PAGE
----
5 transferable higher-education skills

If you're moving from the Ivory Tower to the Matrix, you already have the foundation for success in the developer role.
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Technical documentation doesn't have to be dull


My transition from a higher-education professional into the tech realm was comparable to moving from a pond into an ocean. There was so much to learn, and after learning, there was still so much more to learn!

Rather than going down the rabbit hole and being overwhelmed by what I did not know, in the last two to three months, I have been able to take comfort in the realization that I was not entirely out of my element as a developer. The skills I acquired during my six years as a university professional gave me the foundation to be successful in the developer role.

These skills are transferable in any direction you plan to go within or outside tech, and it's valuable to reflect on how they apply to your new position.

1. Composition and documentation

Higher education is replete with opportunities to develop skills related to composition and communication. In most cases, clear writing and communication are mandatory requirements for university administrative and teaching positions. Although you may not yet be well-versed in deep technical concepts, learning documentation and writing your progress may be two of the strongest skills you bring as a former higher education administrator. All of those "In response to…" emails will finally come in handy when describing the inner workings of a class or leaving succinct comments for other developers to follow what you have implemented.

2. Problem-solving and critical thinking

Whether you've been an adviser who sits with students and painstakingly develops class schedules for graduation or a finance buff who balances government funds, you will not leave critical thinking behind as you transition into a developer role. Although your critical thinking may have seemed specialized for your work, the skill of turning problems into opportunities is not lost when contributing to code. The experience gained while spending long days and nights revising recruitment strategies will be necessary when composing algorithms and creative ways of delivering data. Continue to foster a passion for solving problems, and you will not have any trouble becoming an efficient and skillful developer.

3. Communication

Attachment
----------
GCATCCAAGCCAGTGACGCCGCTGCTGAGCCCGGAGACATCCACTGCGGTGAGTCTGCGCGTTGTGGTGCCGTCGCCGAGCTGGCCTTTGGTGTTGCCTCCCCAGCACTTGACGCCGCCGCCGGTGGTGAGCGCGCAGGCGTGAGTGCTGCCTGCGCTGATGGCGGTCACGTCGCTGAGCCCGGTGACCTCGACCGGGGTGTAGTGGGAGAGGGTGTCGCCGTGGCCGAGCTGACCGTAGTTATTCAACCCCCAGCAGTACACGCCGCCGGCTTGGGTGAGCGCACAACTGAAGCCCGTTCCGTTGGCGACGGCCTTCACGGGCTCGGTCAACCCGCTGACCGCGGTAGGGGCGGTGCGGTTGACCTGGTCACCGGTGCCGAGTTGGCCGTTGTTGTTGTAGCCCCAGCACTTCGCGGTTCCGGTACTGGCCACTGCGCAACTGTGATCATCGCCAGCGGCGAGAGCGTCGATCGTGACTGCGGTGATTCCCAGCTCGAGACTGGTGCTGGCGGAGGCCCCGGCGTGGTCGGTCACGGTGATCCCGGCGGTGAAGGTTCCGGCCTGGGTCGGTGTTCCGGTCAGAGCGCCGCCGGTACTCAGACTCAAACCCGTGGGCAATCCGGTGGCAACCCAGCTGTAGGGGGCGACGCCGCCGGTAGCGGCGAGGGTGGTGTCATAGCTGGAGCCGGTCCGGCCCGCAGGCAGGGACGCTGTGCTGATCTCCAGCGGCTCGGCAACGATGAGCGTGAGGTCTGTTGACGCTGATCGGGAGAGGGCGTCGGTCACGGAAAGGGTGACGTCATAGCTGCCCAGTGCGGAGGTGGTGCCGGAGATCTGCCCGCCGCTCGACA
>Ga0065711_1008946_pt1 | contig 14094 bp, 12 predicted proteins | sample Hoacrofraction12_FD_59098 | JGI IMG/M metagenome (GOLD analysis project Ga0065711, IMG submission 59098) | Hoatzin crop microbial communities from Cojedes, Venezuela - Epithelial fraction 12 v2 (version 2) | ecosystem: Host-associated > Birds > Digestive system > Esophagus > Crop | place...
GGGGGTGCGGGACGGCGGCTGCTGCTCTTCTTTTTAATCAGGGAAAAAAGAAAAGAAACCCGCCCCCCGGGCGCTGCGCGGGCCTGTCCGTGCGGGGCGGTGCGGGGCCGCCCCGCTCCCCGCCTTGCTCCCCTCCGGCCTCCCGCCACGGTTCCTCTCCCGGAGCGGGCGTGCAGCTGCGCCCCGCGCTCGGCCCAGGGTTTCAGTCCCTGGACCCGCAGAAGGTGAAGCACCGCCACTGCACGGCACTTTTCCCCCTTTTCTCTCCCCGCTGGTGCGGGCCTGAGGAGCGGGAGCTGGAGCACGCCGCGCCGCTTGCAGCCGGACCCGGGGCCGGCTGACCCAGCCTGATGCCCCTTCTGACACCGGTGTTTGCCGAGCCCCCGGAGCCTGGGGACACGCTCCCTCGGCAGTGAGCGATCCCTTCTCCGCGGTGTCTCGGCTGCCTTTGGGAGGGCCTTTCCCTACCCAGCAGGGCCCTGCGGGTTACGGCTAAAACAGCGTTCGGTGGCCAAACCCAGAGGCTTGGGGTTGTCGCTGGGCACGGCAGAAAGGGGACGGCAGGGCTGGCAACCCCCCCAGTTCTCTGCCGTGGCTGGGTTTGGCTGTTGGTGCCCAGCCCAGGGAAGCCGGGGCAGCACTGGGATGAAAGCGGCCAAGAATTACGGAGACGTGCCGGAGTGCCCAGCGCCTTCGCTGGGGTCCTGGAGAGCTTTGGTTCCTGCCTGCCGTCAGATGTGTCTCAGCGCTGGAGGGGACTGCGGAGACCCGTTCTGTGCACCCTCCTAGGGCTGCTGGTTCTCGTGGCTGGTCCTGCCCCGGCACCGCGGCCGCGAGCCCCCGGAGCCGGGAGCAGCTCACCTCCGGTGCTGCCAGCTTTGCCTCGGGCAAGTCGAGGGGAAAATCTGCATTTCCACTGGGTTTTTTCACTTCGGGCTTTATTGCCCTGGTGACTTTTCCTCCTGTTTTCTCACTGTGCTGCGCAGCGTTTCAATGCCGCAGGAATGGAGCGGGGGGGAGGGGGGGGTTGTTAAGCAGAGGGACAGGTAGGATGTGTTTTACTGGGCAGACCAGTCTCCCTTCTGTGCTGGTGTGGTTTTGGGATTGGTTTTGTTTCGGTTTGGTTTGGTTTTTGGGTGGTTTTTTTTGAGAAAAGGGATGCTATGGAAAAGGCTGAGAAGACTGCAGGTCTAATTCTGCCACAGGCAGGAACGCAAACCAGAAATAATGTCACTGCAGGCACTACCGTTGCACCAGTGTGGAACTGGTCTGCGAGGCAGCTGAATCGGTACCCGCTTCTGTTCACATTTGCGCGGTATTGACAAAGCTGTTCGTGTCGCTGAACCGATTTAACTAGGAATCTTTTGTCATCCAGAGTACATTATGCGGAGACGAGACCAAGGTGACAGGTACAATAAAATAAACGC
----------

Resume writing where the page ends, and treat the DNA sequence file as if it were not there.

Though it may seem to overlap with writing (above), communication spans verbal and written disciplines. When you're interacting with clients and leadership, you may have a leg up over your peers because of your higher-education experience. Being approachable and understanding how to manage interactions are skills that some software practitioners may not have fostered to an impactful level. Although you will experience days of staring at a screen and banging your head against the keyboard, you can rest well in knowing you can describe technical concepts and interact with a wide range of audiences, from clients to peers.

4. Leadership

Sitting on that panel; planning that event; leading that workshop. All of those experiences provide you with the grounding to plan and lead smaller projects as a new developer. Leadership is not limited to heading up large and small teams; its essence lies in taking initiative. This can be volunteering to do research on a new feature or do more extensive unit tests for your code. However you use it, your foundation as an educator will allow you to go further in technology development and maintenance.

5. Research

You can Google with the best of them. Being able to clearly truncate your query into the idea you are searching for is characteristic of a higher-education professional. Most administrator or educator jobs focus on solving problems in a defined process for qualitative, quantitative, or mixed results; therefore, cultivating your scientific mind is valuable when providing software solutions. Your research skills also open opportunities for branching into data science and machine learning.

Bonus: Collaboration

Being able to reach across various offices and fields for event planning and program implementation fit well within team collaboration—both within your new team and across development teams. This may leak into the project management realm, but being able to plan and divide work between teams and establish accountability will allow you as a new developer to understand the software development lifecycle process a little more intimately because of your past related experience.


As a developer jumping head-first into technology after years of walking students through the process of navigating higher education, imposter syndrome has been a constant fear since moving into technology. However, I have been able to take heart in knowing my experience as an educator and an administrator has not gone in vain. If you are like me, be encouraged in knowing that these transferable skills, some of which fall into the soft-skills and other categories, will continue to benefit you as a developer and a professional.

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Stephon currently serves as a Developer Consultant. He spends days with his family practicing Tae Kwon Do, tinkering with new technologies, and researching topics to write about.


Great topic and the real challenge here is to incorporate those skills to higher education. Working with Open Source Software communities as a volunteer helps cultivare most of those skills given that you own your contribution's responsibility.

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